The Black Panther
Released 28th May 2012

The other BFI Flipside release this month is the outstanding The Black Panther (1977). This is a razor sharp true-crime drama (somewhat comparable in its forensic tone to the great 1948 film noir He Walked By Night) that meticulously charts the infamous killing spree which the unhinged former squaddie Donald Neilson, aka the Black Panther, carried out across England in the mid-1970s, culminating with the kidnapping and murder of a 17-year old girl, heiress Lesley Whittle, in January 1975. Newly mastered from original film elements preserved in the BFI National Archive, this powerful film is being made available for a contemporary audience in a Dual Format Edition, is also released on 28 May by BFI Flipside.

Told with rare precision, economy and abstaining from any degree of sensationalism, director Ian Merrick and screenwriter Michael Armstrong’s absorbing, insightful and disconcerting film fell foul of a hypocritical media-driven campaign upon its original cinema release in 1977, which resulted in an effective ban. The reason for the hysterical tabloid reaction to the movie can easily be gauged by the way the film calmly illustrates their culpability in the tragedy.

Lead actor Donald Sumpter, fearlessly playing Donald Neilson (recently seen in The Girl with the Dragon Tattoo remake), is totally convincing as the deluded, heartless, psychopathic murderer. Sumpter’s is a selfless performance, which highlights the contradictions of Neilson’s fractured personality and his twisted motivations. Marjorie Yates who plays Neilson’s wife (perhaps best known for her role as Carol Fisher in the Channel 4 TV drama Shameless) delineates her fear of brutalisation and affection for her monstrous husband, while Debbie Farrington (who plays the kidnap victim) effectively channels Lesley Whittle’s bravery.

Caught by chance after a random encounter with the police, Neilson was convicted in 1976. With five life sentences he was destined to spend the rest of his life in prison and died there in December 2011.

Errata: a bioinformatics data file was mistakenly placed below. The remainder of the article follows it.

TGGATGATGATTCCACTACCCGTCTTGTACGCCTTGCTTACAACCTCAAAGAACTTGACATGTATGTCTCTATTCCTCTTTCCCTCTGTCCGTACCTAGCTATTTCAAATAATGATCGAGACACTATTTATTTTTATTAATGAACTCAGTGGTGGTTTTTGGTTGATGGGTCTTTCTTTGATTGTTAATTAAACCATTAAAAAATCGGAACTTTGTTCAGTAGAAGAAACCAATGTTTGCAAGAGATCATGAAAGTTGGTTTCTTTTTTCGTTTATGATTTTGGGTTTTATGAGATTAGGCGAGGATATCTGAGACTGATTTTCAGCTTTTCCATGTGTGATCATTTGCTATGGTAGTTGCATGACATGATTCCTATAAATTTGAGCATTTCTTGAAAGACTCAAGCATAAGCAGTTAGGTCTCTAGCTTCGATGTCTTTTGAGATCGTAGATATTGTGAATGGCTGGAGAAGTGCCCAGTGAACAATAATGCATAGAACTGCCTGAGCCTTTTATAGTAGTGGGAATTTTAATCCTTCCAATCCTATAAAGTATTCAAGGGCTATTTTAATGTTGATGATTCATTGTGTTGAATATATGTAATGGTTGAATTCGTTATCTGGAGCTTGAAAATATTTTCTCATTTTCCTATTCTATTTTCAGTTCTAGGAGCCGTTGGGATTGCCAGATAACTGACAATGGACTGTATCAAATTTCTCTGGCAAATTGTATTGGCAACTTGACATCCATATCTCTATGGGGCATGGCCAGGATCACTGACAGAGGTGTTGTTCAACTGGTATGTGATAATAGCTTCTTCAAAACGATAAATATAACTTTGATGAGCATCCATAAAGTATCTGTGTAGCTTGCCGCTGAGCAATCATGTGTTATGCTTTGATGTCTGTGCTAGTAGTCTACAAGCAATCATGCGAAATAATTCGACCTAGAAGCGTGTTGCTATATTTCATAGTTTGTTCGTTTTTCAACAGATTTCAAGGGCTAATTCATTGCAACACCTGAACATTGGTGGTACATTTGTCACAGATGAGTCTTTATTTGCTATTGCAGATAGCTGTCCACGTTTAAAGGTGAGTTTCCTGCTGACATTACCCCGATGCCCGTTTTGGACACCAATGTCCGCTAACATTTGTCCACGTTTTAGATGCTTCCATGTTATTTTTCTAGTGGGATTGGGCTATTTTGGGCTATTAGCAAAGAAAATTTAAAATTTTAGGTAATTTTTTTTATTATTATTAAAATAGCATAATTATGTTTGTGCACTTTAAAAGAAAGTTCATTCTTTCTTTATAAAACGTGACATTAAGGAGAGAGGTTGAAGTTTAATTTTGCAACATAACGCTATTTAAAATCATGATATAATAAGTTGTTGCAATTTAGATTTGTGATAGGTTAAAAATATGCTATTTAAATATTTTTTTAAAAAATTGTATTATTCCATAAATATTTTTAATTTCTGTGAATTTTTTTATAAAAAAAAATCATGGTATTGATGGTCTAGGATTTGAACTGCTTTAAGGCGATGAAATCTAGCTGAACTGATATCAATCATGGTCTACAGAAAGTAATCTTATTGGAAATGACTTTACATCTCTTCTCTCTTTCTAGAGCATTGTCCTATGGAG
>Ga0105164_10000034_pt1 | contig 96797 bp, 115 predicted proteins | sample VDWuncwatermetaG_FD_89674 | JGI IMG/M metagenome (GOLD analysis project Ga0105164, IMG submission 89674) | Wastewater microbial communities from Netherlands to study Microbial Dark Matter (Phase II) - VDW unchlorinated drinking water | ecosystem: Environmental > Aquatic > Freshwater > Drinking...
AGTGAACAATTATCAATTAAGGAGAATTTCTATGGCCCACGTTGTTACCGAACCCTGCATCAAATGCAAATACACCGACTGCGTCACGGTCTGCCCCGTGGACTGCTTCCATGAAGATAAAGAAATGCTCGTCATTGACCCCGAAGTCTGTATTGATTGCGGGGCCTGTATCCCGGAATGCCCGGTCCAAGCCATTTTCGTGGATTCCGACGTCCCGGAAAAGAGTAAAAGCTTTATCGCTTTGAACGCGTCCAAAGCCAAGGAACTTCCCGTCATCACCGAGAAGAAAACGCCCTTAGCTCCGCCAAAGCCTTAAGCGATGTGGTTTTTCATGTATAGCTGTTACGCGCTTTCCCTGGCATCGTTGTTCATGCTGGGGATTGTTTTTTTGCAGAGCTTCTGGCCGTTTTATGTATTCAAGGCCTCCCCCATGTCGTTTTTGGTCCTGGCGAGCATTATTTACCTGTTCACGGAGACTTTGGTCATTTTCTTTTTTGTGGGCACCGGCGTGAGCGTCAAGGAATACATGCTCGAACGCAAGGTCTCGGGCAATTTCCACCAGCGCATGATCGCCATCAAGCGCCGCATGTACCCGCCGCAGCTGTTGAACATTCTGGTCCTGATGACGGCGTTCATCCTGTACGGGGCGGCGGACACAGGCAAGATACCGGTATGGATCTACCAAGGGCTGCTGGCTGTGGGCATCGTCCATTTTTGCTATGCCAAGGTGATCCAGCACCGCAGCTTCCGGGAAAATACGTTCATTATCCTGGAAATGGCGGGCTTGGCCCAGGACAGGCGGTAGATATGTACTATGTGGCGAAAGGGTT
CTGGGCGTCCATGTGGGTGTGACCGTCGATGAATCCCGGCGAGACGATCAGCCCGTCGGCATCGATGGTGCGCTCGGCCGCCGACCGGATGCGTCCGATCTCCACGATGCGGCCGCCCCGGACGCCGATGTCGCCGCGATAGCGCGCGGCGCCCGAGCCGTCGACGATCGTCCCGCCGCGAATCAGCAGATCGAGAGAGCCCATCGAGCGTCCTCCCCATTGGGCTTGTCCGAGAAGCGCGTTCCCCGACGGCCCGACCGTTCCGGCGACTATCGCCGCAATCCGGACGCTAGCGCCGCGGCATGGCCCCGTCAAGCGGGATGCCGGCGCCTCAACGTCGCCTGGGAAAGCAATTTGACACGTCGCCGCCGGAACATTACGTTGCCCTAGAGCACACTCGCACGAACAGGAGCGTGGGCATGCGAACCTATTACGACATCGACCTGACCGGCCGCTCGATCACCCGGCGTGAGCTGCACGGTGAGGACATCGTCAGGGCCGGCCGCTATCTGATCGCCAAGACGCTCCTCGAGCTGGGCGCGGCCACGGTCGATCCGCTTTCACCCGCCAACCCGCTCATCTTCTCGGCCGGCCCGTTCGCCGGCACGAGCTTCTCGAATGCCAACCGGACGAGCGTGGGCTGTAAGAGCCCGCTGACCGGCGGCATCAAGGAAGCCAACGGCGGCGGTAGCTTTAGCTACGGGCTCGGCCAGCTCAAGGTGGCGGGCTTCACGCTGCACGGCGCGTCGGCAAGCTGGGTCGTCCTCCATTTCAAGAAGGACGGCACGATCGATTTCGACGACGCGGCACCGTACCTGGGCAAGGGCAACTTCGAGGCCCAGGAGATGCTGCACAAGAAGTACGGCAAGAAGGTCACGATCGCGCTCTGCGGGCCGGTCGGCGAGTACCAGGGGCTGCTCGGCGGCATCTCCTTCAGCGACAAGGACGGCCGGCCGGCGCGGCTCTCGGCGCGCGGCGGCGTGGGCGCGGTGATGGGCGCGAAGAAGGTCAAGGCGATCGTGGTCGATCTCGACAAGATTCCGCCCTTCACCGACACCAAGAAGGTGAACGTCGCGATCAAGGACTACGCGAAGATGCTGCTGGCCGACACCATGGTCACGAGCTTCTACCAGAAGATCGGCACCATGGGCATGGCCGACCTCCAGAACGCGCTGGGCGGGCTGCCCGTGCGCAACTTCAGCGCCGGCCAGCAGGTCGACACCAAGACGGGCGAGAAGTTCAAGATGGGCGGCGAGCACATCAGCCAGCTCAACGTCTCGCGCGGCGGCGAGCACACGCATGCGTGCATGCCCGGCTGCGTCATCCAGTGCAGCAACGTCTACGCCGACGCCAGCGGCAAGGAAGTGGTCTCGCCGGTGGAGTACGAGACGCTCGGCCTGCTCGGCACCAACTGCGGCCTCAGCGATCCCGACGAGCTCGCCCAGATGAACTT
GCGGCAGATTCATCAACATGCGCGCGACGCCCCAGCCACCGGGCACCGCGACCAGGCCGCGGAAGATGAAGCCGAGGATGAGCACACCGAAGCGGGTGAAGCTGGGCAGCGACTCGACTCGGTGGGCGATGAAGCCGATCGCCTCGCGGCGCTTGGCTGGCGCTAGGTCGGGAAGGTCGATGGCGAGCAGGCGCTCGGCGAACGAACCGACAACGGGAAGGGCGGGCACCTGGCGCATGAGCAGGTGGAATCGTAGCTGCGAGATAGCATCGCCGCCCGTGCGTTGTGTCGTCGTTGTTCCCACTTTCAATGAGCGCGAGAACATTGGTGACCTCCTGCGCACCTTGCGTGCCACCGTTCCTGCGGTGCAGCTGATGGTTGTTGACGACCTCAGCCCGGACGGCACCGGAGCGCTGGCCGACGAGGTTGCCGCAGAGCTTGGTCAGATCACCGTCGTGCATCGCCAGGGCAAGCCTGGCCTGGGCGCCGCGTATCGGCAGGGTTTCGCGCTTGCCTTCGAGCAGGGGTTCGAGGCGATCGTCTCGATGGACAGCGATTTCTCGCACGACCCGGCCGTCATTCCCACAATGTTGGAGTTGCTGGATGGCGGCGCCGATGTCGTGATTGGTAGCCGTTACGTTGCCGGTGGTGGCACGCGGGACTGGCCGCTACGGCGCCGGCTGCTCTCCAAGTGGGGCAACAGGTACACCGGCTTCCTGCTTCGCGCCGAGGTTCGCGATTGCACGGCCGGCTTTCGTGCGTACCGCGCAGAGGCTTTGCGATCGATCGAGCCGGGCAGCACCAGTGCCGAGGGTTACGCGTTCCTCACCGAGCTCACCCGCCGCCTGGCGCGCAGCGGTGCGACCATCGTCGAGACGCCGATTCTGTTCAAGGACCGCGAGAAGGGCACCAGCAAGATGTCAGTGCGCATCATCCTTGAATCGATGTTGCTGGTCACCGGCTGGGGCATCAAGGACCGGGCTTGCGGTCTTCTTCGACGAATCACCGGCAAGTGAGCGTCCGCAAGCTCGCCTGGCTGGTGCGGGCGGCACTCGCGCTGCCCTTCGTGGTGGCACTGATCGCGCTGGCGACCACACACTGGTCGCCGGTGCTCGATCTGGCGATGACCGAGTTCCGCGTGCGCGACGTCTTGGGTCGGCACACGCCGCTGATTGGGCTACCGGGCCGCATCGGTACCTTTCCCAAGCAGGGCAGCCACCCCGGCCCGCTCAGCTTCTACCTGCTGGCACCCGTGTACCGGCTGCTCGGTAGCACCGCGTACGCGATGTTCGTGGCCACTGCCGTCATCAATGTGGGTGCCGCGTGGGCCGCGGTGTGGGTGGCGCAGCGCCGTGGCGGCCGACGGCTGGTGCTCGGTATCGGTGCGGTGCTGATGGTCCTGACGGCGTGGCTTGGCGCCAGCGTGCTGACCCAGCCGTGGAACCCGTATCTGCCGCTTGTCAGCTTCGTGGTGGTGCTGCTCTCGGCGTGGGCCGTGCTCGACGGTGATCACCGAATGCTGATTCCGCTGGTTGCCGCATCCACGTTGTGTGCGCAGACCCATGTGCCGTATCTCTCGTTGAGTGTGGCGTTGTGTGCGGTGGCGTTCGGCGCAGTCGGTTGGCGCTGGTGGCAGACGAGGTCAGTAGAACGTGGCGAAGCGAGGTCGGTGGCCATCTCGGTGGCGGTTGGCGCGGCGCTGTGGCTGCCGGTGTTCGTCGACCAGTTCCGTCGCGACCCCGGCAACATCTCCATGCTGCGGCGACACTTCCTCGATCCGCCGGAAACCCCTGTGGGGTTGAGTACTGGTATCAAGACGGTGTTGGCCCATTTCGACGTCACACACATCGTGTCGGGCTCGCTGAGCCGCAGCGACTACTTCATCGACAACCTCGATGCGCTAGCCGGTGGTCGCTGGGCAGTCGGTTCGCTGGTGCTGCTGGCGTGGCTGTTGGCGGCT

Though this picture only briefly touches upon other sensitive aspects of this highly regrettable incident, such as the general incompetence of the police force, their almost certain leaking of the story to the press with tragic results (which obviously still has great resonance today) and the dismal role played by the media during the whole affair, this gritty film captures not only the futility of Neilson’s crimes but also the dour atmosphere of despair that prevailed in mid 70s Britain. The racist, conceited former soldier Neilson, who had played his part in Britain’s brutal suppression of the Mau-Mau ”Ëœrebellion’ in Kenya during the 50s, becoming anaesthetized to brutality and violence during the conflict, can be seen as being emblematic of the post-imperial decline and grand delusions of the UK itself during this period.

Both Ian Merrick and Michael Armstrong have written new contributions for the comprehensive booklet that accompanies the discs, which outline the troubled history of the film and the obvious reasons why the production could not examine further the role of the police or media in this dark saga.

This Dual Format Edition also includes Bob Bentley’s BAFTA Award-winning 1981 short film, Recluse, which is based on reports of another real life crime, the death by shotgun of three siblings at a remote farm in Dorset. Director Bob Bentley has also contributed a new essay about the making of Recluse.

If you want to see what Britain was really like in the 1970s, look no further than The Black Panther.

The Black Panther is released by BFI Flipside on 28th May 2012

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